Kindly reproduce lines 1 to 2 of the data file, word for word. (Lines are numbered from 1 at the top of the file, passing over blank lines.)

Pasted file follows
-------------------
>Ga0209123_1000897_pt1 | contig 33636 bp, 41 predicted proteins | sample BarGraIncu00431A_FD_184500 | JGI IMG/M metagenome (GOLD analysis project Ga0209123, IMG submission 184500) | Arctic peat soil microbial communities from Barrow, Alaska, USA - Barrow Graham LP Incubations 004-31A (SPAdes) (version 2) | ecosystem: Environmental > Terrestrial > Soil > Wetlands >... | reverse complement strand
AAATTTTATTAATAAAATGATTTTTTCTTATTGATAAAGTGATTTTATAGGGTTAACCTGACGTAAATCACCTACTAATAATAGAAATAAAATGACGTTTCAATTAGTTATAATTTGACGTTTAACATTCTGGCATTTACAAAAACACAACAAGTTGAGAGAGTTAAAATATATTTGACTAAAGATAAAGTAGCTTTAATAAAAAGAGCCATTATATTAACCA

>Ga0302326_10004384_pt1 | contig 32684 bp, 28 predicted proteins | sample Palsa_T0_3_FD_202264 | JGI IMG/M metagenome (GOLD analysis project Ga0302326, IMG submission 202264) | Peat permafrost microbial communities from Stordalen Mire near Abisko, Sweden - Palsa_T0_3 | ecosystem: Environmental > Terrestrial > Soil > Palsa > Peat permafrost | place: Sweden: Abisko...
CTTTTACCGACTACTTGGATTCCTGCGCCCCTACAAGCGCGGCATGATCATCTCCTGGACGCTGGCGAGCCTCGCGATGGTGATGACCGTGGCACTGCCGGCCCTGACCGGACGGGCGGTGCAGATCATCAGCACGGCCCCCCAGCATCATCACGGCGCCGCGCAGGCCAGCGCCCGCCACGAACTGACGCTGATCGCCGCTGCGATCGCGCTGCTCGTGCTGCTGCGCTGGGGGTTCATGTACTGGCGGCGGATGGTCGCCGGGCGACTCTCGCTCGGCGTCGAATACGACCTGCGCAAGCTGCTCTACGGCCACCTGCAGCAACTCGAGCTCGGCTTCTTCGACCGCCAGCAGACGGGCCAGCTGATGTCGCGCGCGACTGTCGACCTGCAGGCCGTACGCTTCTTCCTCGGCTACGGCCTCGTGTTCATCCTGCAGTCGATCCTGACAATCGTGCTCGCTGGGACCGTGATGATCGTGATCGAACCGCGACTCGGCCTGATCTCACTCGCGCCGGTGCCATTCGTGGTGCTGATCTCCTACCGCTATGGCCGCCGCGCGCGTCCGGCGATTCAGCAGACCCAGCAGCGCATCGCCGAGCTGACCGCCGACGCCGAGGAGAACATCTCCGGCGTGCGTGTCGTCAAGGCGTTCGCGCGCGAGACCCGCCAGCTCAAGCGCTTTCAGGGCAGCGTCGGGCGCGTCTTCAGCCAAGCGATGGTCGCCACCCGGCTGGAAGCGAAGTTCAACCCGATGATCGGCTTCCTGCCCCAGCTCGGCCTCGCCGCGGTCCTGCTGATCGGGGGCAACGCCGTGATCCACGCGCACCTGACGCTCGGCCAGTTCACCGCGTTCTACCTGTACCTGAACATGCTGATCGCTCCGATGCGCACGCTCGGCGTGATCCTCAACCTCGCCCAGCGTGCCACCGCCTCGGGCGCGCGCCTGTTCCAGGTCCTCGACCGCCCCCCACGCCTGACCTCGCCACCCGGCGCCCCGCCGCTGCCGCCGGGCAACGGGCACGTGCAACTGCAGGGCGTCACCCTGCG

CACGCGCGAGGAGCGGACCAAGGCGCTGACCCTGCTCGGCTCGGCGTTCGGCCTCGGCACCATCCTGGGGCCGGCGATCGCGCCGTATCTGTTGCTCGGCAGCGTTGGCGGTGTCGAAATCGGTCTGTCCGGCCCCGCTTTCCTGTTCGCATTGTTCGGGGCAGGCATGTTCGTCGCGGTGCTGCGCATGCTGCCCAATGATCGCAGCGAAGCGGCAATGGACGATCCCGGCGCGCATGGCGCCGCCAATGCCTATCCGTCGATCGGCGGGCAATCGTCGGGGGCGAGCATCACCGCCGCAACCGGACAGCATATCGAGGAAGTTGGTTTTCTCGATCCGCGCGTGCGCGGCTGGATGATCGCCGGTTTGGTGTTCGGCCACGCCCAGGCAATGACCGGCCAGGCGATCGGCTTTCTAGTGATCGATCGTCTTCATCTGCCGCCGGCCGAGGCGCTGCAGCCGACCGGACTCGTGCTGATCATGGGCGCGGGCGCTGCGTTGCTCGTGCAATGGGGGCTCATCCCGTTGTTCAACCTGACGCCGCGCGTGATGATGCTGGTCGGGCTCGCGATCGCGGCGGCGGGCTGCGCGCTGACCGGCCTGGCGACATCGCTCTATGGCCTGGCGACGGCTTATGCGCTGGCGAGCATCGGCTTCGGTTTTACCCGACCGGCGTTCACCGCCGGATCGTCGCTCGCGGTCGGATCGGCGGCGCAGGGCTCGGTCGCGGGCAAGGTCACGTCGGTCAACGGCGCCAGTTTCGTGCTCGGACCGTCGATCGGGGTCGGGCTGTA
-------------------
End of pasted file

>Ga0209123_1000897_pt1 | contig 33636 bp, 41 predicted proteins | sample BarGraIncu00431A_FD_184500 | JGI IMG/M metagenome (GOLD analysis project Ga0209123, IMG submission 184500) | Arctic peat soil microbial communities from Barrow, Alaska, USA - Barrow Graham LP Incubations 004-31A (SPAdes) (version 2) | ecosystem: Environmental > Terrestrial > Soil > Wetlands >... | reverse complement strand
AAATTTTATTAATAAAATGATTTTTTCTTATTGATAAAGTGATTTTATAGGGTTAACCTGACGTAAATCACCTACTAATAATAGAAATAAAATGACGTTTCAATTAGTTATAATTTGACGTTTAACATTCTGGCATTTACAAAAACACAACAAGTTGAGAGAGTTAAAATATATTTGACTAAAGATAAAGTAGCTTTAATAAAAAGAGCCATTATATTAACCA